Sure, it’s nice to look at a lovely waterfall, but standing on the edge of a steep cliff and looking over the edge down a 150-foot (45-meter) plunge is another matter entirely. Canyoning is the closest you can get to actually going down a waterfall without taking a barrel over Niagara Falls. And there’s probably no better place to try this than on a canyoning expedition through Costa Rica. Also known as abseiling, the art of canyoning is not unlike rappelling, but here there’s an obvious difference: You get really, really wet, which feels great when the water is cascading down a tropical mountainside on a hot afternoon.
Several tour operators offer canyoning adventures in the majestic mountains of Costa Rica. Most are located in the area around Arenal Volcano or in the mountains northeast of the capital city, San Jose. Call ahead to check availability and dates, as some canyoning tour operators work only with groups of a minimum size or larger.
Expect to spend your day taking a four-wheel-drive vehicle deep into the Costa Rican rainforest, where you’ll begin your hike—most involve a zipline tour of some distance and trekking across rope or cable suspension bridges, adrenaline rushes in their own right. The real fun begins when you meet your first waterfall, at which point you’ll don your safety equipment and start swinging, hopping, and rappelling your way like Tarzan down the face of the falls, across slick rocks and over steep ledges. Some drops are well over 100 feet (30m), and there are usually several falls to conquer before you find yourself at journey’s end.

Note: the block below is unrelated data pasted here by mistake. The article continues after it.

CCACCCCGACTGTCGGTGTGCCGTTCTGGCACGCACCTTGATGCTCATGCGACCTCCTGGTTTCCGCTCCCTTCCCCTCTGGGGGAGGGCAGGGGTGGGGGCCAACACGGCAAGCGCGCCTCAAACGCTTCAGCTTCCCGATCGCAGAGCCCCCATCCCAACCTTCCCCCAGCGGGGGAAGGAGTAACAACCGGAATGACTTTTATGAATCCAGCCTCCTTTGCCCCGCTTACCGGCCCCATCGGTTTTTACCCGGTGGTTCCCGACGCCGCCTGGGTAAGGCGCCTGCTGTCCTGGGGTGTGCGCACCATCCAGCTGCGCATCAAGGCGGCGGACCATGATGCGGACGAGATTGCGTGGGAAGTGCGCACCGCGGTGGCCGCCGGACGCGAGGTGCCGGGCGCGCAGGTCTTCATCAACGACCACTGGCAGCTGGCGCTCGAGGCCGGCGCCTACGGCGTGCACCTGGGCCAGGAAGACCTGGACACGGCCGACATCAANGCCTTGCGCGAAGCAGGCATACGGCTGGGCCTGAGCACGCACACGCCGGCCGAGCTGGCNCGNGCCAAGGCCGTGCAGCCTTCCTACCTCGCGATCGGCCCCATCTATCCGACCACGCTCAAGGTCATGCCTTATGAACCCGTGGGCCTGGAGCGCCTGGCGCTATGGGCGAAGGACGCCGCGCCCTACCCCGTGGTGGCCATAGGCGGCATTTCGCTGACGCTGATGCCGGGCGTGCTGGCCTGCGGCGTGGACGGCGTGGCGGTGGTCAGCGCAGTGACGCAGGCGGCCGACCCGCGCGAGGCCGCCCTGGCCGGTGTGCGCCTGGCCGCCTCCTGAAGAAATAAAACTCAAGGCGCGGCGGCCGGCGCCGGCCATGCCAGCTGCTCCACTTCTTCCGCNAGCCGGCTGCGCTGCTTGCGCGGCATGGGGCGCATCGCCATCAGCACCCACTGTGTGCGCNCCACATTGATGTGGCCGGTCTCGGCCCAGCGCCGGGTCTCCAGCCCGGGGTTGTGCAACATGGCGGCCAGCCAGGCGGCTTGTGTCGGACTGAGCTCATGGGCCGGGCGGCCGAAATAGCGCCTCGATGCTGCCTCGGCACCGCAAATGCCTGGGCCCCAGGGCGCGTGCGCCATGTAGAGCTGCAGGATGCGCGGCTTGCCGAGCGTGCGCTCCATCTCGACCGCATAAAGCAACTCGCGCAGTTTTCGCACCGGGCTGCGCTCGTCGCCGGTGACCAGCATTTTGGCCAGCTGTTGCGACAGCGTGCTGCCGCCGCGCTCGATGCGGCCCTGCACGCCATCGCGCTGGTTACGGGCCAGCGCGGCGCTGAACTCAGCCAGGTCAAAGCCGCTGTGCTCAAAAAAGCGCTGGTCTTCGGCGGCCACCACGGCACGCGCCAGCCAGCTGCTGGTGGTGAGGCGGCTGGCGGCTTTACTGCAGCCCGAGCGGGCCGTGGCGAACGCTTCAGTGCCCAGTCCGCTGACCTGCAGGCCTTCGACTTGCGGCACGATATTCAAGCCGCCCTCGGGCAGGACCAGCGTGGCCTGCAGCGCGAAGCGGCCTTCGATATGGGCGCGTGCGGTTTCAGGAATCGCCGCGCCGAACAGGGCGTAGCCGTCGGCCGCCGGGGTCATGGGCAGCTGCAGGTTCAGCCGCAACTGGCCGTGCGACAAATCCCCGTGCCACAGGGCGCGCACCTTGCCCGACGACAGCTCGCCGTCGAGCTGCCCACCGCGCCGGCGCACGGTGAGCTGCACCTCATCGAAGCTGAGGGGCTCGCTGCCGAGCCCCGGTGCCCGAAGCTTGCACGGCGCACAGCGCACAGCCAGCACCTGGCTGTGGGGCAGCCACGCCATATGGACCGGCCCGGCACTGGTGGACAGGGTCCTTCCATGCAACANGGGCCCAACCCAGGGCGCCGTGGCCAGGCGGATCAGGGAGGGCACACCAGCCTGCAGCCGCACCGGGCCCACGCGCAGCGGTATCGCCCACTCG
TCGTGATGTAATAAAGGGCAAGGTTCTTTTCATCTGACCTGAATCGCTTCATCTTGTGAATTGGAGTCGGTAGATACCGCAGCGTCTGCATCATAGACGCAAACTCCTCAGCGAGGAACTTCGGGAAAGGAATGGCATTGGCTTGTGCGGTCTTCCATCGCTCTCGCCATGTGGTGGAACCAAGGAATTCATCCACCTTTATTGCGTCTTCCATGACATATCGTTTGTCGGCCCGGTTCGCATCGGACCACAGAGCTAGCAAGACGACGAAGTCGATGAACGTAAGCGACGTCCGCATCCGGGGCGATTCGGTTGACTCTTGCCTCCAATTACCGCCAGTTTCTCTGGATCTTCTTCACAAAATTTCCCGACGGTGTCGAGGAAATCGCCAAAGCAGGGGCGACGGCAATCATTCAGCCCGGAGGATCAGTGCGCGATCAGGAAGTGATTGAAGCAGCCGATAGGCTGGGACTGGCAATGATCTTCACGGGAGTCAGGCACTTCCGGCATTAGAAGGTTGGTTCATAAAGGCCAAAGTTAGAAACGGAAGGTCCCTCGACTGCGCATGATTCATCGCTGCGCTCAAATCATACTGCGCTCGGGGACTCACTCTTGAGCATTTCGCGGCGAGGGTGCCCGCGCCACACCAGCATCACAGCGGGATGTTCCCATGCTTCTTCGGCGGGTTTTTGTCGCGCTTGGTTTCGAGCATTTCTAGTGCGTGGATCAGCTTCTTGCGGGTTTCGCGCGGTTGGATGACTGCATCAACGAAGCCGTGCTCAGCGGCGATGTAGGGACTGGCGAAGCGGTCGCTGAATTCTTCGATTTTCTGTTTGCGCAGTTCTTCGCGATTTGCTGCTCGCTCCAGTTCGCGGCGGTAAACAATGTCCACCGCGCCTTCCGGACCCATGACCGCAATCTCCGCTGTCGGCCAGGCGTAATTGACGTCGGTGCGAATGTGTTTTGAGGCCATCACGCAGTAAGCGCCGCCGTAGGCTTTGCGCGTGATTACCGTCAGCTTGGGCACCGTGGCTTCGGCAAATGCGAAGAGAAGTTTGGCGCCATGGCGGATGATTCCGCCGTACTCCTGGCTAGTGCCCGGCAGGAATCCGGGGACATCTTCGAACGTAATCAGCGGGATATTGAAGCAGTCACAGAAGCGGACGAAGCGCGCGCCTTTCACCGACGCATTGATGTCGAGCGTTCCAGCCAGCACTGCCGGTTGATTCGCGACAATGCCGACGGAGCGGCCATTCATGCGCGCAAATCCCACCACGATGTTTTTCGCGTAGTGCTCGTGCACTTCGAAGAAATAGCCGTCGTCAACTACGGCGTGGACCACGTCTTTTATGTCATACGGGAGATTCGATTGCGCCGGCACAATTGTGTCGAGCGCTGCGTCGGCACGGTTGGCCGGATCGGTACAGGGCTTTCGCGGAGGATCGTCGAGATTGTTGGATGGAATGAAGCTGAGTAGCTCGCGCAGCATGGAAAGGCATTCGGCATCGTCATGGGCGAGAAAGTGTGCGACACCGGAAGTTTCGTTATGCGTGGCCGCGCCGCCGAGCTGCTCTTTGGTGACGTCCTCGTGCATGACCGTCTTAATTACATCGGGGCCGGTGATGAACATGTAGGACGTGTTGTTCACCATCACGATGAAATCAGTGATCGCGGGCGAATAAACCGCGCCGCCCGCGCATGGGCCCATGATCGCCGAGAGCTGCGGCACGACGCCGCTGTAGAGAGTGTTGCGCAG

Besides experiencing the magic of Costa Rica’s lush vegetation and exotic wildlife, expect to be served lunch at the base camp; operators usually throw in some snacks and other amenities on these tours, which last from 4 to 6 hours. Most folks in reasonably good shape can handle this adventure, since the ropes, harnesses, carabiners, and other equipment do most of the work. Most tours will accept beginners, and children of a certain age will usually be welcomed. Of course, you’ll want to wear your water-friendly clothes and shoes, and perhaps bring a change of dry clothes for afterwards. —ML
When to Go: Year-round.